New York Times columnist Frank Bruni had written about his personal experiences as a gay man before, but nothing as personal as his most recent column. He goes into an in-depth explanation of how accepting his father has become of him.
Bruni’s coming out story doesn’t include a big dramatic conflict. His father isn’t a huge bigot who has been completely transformed. The change in his dad’s acceptance of having a gay son was much more subtle, and in turn, quite poignant. We dare you to keep dry eyes while reading.
It is well worth a read, but if you still need more convincing, here are some highlights from Bruni’s article:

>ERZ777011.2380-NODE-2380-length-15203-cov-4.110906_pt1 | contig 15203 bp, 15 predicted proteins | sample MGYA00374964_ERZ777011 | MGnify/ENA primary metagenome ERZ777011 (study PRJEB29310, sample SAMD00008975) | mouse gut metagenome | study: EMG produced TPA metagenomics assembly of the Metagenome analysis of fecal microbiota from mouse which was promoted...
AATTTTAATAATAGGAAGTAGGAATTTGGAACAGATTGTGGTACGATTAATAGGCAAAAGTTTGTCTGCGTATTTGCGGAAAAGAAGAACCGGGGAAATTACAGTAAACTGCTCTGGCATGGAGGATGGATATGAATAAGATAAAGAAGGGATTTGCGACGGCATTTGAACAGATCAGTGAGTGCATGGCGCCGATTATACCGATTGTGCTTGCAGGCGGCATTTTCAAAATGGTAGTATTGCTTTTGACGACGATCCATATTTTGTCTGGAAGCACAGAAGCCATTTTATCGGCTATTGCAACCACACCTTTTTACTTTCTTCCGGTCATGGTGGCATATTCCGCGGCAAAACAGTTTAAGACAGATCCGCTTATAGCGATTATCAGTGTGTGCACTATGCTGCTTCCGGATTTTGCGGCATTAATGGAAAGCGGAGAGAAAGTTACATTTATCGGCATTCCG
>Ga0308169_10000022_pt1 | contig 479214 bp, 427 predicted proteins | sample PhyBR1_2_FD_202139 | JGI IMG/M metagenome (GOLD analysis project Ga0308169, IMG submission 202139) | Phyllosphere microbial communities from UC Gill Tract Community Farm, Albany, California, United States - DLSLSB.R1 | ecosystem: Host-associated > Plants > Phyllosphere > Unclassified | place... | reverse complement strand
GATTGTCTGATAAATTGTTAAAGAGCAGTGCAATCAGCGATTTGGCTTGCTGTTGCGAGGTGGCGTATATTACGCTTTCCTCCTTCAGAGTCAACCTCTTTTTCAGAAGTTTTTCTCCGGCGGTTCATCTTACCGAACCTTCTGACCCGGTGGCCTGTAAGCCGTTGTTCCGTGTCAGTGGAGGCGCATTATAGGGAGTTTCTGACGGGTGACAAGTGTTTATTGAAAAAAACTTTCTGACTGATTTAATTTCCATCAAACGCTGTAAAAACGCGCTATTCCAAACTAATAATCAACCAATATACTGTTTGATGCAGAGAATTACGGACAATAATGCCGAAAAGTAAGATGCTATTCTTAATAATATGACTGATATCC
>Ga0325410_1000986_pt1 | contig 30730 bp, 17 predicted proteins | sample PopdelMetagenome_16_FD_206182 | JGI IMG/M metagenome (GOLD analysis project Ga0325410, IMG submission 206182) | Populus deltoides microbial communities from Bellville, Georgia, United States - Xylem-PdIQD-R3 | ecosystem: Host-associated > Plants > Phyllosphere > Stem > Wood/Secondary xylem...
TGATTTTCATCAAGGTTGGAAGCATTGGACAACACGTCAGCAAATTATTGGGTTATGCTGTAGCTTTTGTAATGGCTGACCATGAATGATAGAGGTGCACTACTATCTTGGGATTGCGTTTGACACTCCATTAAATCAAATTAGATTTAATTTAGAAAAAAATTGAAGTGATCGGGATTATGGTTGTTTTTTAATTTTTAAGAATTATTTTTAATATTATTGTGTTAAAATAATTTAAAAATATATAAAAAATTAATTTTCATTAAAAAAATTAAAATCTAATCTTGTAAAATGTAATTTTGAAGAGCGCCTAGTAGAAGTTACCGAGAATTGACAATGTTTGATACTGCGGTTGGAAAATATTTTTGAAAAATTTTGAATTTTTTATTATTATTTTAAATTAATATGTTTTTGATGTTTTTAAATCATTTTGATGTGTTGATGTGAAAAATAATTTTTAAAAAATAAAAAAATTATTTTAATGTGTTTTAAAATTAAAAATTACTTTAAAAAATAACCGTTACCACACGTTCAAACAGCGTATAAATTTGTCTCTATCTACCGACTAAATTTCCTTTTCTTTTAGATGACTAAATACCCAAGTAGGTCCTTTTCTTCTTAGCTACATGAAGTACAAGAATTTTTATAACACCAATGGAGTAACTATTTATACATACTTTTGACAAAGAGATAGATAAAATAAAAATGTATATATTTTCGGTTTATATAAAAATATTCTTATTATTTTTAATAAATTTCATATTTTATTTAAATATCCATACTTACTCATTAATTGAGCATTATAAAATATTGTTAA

- “It was just so unusual to me,” [Bruni’s dad] recalled, groping for the right word. He’d heard it said that gay people were somehow stunted, maybe even ill. But that made no sense to him, because he was confident that I was neither of those things.
- “There’s prejudice out there, and it’s good to fight that,” he said, adding that visibility and openness are obviously integral to that battle. “I’m convinced that people who don’t accept gays just don’t really know any of them.”
- Grabbing the check for once, I confessed that I’d long felt a measure of guilt about the extra burden I’d confronted him with, the added struggle. He shook his head: “I almost think I love you more for it — for being what you are rather than what was expected of you.”